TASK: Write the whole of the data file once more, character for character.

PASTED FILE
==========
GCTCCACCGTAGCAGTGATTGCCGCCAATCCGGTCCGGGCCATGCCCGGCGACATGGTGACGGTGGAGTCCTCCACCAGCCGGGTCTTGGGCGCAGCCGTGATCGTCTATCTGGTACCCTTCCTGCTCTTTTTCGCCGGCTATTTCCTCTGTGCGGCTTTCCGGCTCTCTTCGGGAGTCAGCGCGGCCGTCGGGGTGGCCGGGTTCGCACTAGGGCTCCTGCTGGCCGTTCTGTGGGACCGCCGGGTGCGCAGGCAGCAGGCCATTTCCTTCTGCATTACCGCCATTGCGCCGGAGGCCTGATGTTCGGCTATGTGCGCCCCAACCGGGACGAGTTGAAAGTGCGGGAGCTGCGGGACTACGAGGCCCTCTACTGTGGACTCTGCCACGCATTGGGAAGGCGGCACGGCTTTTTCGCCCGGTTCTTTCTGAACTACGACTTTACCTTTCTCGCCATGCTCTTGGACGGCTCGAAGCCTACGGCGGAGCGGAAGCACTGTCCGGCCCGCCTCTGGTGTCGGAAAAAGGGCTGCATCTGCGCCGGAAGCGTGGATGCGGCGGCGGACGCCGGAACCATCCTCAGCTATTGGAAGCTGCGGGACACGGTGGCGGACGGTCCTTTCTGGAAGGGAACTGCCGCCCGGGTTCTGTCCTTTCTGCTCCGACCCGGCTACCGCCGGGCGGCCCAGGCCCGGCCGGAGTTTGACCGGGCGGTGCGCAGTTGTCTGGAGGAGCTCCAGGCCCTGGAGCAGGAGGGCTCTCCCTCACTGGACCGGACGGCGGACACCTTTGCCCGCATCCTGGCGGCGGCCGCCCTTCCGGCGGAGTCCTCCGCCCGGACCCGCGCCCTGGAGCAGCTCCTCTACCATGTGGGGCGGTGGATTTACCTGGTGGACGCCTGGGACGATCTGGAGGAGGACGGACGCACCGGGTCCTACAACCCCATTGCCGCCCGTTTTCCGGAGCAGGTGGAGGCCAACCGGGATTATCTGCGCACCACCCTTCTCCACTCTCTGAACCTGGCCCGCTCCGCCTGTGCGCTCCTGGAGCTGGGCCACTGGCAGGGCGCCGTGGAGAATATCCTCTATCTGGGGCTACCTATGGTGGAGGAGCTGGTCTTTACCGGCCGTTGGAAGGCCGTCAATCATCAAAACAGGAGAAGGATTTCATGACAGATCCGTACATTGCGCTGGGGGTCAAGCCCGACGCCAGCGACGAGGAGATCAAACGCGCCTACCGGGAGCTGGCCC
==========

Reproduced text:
GCTCCACCGTAGCAGTGATTGCCGCCAATCCGGTCCGGGCCATGCCCGGCGACATGGTGACGGTGGAGTCCTCCACCAGCCGGGTCTTGGGCGCAGCCGTGATCGTCTATCTGGTACCCTTCCTGCTCTTTTTCGCCGGCTATTTCCTCTGTGCGGCTTTCCGGCTCTCTTCGGGAGTCAGCGCGGCCGTCGGGGTGGCCGGGTTCGCACTAGGGCTCCTGCTGGCCGTTCTGTGGGACCGCCGGGTGCGCAGGCAGCAGGCCATTTCCTTCTGCATTACCGCCATTGCGCCGGAGGCCTGATGTTCGGCTATGTGCGCCCCAACCGGGACGAGTTGAAAGTGCGGGAGCTGCGGGACTACGAGGCCCTCTACTGTGGACTCTGCCACGCATTGGGAAGGCGGCACGGCTTTTTCGCCCGGTTCTTTCTGAACTACGACTTTACCTTTCTCGCCATGCTCTTGGACGGCTCGAAGCCTACGGCGGAGCGGAAGCACTGTCCGGCCCGCCTCTGGTGTCGGAAAAAGGGCTGCATCTGCGCCGGAAGCGTGGATGCGGCGGCGGACGCCGGAACCATCCTCAGCTATTGGAAGCTGCGGGACACGGTGGCGGACGGTCCTTTCTGGAAGGGAACTGCCGCCCGGGTTCTGTCCTTTCTGCTCCGACCCGGCTACCGCCGGGCGGCCCAGGCCCGGCCGGAGTTTGACCGGGCGGTGCGCAGTTGTCTGGAGGAGCTCCAGGCCCTGGAGCAGGAGGGCTCTCCCTCACTGGACCGGACGGCGGACACCTTTGCCCGCATCCTGGCGGCGGCCGCCCTTCCGGCGGAGTCCTCCGCCCGGACCCGCGCCCTGGAGCAGCTCCTCTACCATGTGGGGCGGTGGATTTACCTGGTGGACGCCTGGGACGATCTGGAGGAGGACGGACGCACCGGGTCCTACAACCCCATTGCCGCCCGTTTTCCGGAGCAGGTGGAGGCCAACCGGGATTATCTGCGCACCACCCTTCTCCACTCTCTGAACCTGGCCCGCTCCGCCTGTGCGCTCCTGGAGCTGGGCCACTGGCAGGGCGCCGTGGAGAATATCCTCTATCTGGGGCTACCTATGGTGGAGGAGCTGGTCTTTACCGGCCGTTGGAAGGCCGTCAATCATCAAAACAGGAGAAGGATTTCATGACAGATCCGTACATTGCGCTGGGGGTCAAGCCCGACGCCAGCGACGAGGAGATCAAACGCGCCTACCGGGAGCTGGCCC